We can see in the current Tory government, then, their complete willingness to bend over backwards to gain any sort of favour from US imperialists. Yet it is perhaps too little too late.

In the shadow of Brexit, the government has asked companies to stockpile food in already crowded warehouses, they have signed shipping deals with shipless companies, and there has been no real preparation for a no-deal Brexit other than the strengthening of the police force in the occupied six counties of Ireland, and the quiet whispers of preparations for martial law and the putting down of revolutionary activity following on from the disastrous result of a no-deal Brexit. It should here be noted that in times of unresolvable contradiction, the ruling class will seek to defend itself by struggling through the contradiction with force, often in the form of fascism. This is a very real risk if a no-deal Brexit takes place, and a risk which can be seen throughout the Brexit debate, showing the weakness of the position of the ruling class and of the ‘alternative’ offered in the Labour Party.

In Ireland, Britain is strengthening its police force, its special services, and its army personnel in expectation of unrest as people in Ireland are presented with the possibility of the partition line which divides the Irish nation becoming a hard border. A no-deal brexit and a hard border in Ireland is bound to see renewed poverty and oppression in the north of Ireland as they are cut off from the other 26 counties and further subjugated to Westminster. The British ruling class are unable to see a path for British imperialism which does not rely upon greater brute force in order to sustain their assets.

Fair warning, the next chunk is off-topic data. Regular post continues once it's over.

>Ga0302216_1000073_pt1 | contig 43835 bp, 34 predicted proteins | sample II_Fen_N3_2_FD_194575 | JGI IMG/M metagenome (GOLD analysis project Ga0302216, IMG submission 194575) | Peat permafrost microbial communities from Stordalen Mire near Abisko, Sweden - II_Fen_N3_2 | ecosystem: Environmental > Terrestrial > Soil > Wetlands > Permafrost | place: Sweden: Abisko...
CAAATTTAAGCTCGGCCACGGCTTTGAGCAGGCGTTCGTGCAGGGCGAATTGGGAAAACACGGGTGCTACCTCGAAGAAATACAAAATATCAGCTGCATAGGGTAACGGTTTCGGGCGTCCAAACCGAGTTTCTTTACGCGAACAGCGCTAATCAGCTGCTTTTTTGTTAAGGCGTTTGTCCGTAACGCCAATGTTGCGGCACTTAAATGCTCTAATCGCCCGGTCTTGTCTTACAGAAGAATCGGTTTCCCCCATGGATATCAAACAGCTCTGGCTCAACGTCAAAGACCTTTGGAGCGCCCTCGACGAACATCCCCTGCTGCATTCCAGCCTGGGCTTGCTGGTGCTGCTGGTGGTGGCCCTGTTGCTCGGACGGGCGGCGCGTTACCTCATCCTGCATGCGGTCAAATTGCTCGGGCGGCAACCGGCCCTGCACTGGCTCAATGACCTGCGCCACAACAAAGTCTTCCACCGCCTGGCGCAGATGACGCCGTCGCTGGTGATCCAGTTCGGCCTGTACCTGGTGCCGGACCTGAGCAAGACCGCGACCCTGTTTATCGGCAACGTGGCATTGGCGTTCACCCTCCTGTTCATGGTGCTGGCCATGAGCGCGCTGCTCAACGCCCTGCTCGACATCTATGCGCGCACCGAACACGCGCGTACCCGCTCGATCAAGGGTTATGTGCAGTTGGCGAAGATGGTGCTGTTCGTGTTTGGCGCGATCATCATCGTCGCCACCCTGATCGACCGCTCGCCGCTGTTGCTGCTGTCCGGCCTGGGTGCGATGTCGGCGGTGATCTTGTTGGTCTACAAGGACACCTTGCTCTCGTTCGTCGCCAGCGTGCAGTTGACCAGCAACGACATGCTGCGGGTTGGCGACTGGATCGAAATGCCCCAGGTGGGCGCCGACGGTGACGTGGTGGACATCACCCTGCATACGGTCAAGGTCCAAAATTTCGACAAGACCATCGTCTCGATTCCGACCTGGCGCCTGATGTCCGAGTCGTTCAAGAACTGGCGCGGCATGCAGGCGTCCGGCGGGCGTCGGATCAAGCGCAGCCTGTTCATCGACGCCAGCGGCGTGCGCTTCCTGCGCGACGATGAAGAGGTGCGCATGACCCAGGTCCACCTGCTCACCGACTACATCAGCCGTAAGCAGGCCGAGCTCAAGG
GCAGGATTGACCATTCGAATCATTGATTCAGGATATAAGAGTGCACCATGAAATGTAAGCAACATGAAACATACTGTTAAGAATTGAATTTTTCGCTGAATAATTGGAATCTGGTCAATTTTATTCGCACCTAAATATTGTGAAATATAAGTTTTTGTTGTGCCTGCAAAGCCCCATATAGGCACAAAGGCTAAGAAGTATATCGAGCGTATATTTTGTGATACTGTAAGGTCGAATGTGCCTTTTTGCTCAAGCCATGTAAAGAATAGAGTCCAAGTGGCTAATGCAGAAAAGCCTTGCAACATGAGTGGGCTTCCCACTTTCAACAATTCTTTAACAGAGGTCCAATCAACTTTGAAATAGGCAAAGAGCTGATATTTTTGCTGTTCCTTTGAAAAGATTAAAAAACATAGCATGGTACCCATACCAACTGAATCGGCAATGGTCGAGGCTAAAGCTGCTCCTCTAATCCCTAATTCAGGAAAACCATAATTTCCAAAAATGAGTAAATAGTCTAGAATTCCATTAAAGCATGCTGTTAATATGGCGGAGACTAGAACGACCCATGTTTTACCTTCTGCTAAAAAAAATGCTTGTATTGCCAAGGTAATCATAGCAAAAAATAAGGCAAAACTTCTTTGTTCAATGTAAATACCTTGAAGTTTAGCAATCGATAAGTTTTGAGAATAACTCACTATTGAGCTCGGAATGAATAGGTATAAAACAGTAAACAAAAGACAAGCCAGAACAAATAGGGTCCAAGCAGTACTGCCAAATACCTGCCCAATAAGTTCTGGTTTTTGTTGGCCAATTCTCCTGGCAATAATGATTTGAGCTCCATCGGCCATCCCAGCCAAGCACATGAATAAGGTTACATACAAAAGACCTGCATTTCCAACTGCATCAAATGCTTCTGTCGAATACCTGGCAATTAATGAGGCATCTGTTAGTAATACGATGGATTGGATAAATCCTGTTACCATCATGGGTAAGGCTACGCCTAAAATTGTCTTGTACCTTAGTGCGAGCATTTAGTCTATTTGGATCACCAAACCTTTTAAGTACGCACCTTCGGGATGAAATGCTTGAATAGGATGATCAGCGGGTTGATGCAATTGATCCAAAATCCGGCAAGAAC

As such, as British imperialism hangs by a thread, what are we left to do? As the country potentially faces starvation, and almost definitely faces an end to its imperialist power, how must we act? Of course, as the British ruling class realises the depth of their plight, we will see the wounded beast at its most violent and most dangerous, so what can we hope to do with fascism at the doorstep? Should we, the left, back remain, and support the continuation of British imperialism by attaching itself to the EU? Or should we perhaps support a no-deal Brexit, potentially ending British imperialism but also harming the British working class in the process? Or, by rejecting the narrative of the choice which is only relevant to the ruling class (remain or leave, ties to the EU or the hope of ties to US imperialism), and instead try to prepare the working class for what is to come, through organisation and preparations of our own.

The Bolsheviks won a revolution through the slogan “peace, bread and land.” If the British ruling class is to retain any power at all, it will be by siding with another nation in an imperialist war, whether economic or military, and it falls to us to point out the contradictions in the capitalist mode of production which will inevitably lead us down this path of war and destruction. The choice is clear, socialism or barbarism. Peace, bread and land, or the utter destruction of the working class in Britain and the rise of fascism. This is the crossroads we find ourselves in, and Brexit is but the insidious, dying breath of the British ruling class, a symptom of the great contradiction in the current position of British imperialism.

As internationalists, we will not support remain or leave, but rather we push for a working class movement which stands in opposition to British imperialism. We must, now more than ever stand by that old Bolshevik slogan: peace, bread and land!